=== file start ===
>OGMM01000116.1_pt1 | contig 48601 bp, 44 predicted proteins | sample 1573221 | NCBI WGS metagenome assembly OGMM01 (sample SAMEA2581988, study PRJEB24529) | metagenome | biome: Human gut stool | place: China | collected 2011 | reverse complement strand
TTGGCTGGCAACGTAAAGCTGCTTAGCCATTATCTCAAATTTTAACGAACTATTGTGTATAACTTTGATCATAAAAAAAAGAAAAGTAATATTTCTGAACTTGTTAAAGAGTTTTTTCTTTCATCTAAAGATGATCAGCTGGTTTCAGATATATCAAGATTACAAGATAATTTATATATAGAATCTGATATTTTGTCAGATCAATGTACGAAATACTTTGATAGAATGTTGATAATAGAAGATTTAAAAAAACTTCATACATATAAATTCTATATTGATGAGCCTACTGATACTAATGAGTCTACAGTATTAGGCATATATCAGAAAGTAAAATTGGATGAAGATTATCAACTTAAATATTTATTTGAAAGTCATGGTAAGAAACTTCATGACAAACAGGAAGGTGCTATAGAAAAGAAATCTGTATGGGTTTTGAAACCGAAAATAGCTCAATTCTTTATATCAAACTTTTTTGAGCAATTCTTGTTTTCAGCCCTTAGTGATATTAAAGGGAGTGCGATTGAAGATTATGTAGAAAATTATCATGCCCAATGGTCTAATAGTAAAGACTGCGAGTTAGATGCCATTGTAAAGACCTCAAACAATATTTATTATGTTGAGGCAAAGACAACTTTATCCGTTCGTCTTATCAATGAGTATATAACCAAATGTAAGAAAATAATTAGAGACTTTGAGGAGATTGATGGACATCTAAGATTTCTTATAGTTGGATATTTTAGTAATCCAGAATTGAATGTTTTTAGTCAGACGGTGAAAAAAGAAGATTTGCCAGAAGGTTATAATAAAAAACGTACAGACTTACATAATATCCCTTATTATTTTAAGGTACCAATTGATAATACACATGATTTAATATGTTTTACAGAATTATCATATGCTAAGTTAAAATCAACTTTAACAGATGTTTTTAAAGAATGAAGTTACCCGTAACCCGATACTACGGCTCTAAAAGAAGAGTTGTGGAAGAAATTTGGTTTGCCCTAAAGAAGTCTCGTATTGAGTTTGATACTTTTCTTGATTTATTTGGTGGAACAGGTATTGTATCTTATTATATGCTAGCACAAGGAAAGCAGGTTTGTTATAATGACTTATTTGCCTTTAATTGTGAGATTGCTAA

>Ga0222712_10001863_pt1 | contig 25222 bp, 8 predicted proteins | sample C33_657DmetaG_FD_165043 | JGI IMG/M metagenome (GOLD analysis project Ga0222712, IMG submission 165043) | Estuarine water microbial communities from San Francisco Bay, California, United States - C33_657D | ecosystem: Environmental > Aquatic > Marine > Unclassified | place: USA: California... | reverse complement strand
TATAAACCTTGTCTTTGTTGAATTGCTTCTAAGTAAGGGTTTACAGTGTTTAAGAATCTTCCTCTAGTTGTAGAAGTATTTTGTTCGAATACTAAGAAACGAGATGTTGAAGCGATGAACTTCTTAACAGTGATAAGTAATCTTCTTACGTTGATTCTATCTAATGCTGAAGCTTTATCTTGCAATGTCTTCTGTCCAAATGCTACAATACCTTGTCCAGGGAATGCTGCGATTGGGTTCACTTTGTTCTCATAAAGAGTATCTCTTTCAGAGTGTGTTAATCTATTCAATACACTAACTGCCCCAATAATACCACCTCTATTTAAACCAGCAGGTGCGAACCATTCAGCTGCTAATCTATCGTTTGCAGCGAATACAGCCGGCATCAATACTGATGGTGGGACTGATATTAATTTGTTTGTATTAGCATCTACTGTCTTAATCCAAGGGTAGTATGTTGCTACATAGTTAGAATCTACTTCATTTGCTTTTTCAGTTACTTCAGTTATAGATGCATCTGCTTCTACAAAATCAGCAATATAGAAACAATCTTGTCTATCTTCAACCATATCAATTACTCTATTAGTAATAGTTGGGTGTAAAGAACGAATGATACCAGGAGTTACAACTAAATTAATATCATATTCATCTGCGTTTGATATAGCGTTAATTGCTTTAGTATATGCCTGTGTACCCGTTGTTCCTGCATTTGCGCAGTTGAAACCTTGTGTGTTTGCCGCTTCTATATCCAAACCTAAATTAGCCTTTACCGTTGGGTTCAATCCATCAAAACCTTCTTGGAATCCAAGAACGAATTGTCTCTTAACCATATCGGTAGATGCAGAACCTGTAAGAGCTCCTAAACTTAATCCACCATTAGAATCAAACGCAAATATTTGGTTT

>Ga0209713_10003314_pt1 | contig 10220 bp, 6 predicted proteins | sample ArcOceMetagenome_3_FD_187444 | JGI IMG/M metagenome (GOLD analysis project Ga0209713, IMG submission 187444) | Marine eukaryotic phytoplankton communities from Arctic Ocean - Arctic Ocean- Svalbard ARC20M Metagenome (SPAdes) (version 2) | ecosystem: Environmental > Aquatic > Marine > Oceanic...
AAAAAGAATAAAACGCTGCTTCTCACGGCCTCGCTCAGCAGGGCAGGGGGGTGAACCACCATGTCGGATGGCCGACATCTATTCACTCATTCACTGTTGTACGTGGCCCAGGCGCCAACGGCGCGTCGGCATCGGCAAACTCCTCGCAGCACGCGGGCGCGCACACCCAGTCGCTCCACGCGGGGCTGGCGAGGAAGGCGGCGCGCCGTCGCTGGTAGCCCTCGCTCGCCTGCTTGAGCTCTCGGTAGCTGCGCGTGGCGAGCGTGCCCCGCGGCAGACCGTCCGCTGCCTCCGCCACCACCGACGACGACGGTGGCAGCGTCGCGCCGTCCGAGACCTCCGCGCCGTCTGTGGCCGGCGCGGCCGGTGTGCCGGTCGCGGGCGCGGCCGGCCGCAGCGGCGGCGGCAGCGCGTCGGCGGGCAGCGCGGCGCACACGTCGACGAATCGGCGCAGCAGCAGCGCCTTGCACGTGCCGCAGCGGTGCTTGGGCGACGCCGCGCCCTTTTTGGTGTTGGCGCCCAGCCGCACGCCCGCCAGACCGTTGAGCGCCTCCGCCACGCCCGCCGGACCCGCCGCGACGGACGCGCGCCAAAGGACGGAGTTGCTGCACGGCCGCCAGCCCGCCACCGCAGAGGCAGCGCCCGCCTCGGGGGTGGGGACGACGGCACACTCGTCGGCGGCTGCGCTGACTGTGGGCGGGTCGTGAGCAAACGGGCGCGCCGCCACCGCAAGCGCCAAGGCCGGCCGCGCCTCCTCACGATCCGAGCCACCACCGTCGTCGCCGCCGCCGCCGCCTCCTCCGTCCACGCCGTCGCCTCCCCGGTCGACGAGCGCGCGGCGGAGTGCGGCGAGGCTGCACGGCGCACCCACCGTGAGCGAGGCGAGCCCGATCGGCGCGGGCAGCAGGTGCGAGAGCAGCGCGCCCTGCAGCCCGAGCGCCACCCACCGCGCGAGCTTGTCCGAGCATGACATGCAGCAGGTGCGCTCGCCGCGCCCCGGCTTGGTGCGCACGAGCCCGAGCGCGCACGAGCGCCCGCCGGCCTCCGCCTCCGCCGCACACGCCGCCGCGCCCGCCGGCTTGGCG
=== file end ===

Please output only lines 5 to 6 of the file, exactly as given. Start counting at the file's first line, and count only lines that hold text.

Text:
>Ga0209713_10003314_pt1 | contig 10220 bp, 6 predicted proteins | sample ArcOceMetagenome_3_FD_187444 | JGI IMG/M metagenome (GOLD analysis project Ga0209713, IMG submission 187444) | Marine eukaryotic phytoplankton communities from Arctic Ocean - Arctic Ocean- Svalbard ARC20M Metagenome (SPAdes) (version 2) | ecosystem: Environmental > Aquatic > Marine > Oceanic...
AAAAAGAATAAAACGCTGCTTCTCACGGCCTCGCTCAGCAGGGCAGGGGGGTGAACCACCATGTCGGATGGCCGACATCTATTCACTCATTCACTGTTGTACGTGGCCCAGGCGCCAACGGCGCGTCGGCATCGGCAAACTCCTCGCAGCACGCGGGCGCGCACACCCAGTCGCTCCACGCGGGGCTGGCGAGGAAGGCGGCGCGCCGTCGCTGGTAGCCCTCGCTCGCCTGCTTGAGCTCTCGGTAGCTGCGCGTGGCGAGCGTGCCCCGCGGCAGACCGTCCGCTGCCTCCGCCACCACCGACGACGACGGTGGCAGCGTCGCGCCGTCCGAGACCTCCGCGCCGTCTGTGGCCGGCGCGGCCGGTGTGCCGGTCGCGGGCGCGGCCGGCCGCAGCGGCGGCGGCAGCGCGTCGGCGGGCAGCGCGGCGCACACGTCGACGAATCGGCGCAGCAGCAGCGCCTTGCACGTGCCGCAGCGGTGCTTGGGCGACGCCGCGCCCTTTTTGGTGTTGGCGCCCAGCCGCACGCCCGCCAGACCGTTGAGCGCCTCCGCCACGCCCGCCGGACCCGCCGCGACGGACGCGCGCCAAAGGACGGAGTTGCTGCACGGCCGCCAGCCCGCCACCGCAGAGGCAGCGCCCGCCTCGGGGGTGGGGACGACGGCACACTCGTCGGCGGCTGCGCTGACTGTGGGCGGGTCGTGAGCAAACGGGCGCGCCGCCACCGCAAGCGCCAAGGCCGGCCGCGCCTCCTCACGATCCGAGCCACCACCGTCGTCGCCGCCGCCGCCGCCTCCTCCGTCCACGCCGTCGCCTCCCCGGTCGACGAGCGCGCGGCGGAGTGCGGCGAGGCTGCACGGCGCACCCACCGTGAGCGAGGCGAGCCCGATCGGCGCGGGCAGCAGGTGCGAGAGCAGCGCGCCCTGCAGCCCGAGCGCCACCCACCGCGCGAGCTTGTCCGAGCATGACATGCAGCAGGTGCGCTCGCCGCGCCCCGGCTTGGTGCGCACGAGCCCGAGCGCGCACGAGCGCCCGCCGGCCTCCGCCTCCGCCGCACACGCCGCCGCGCCCGCCGGCTTGGCG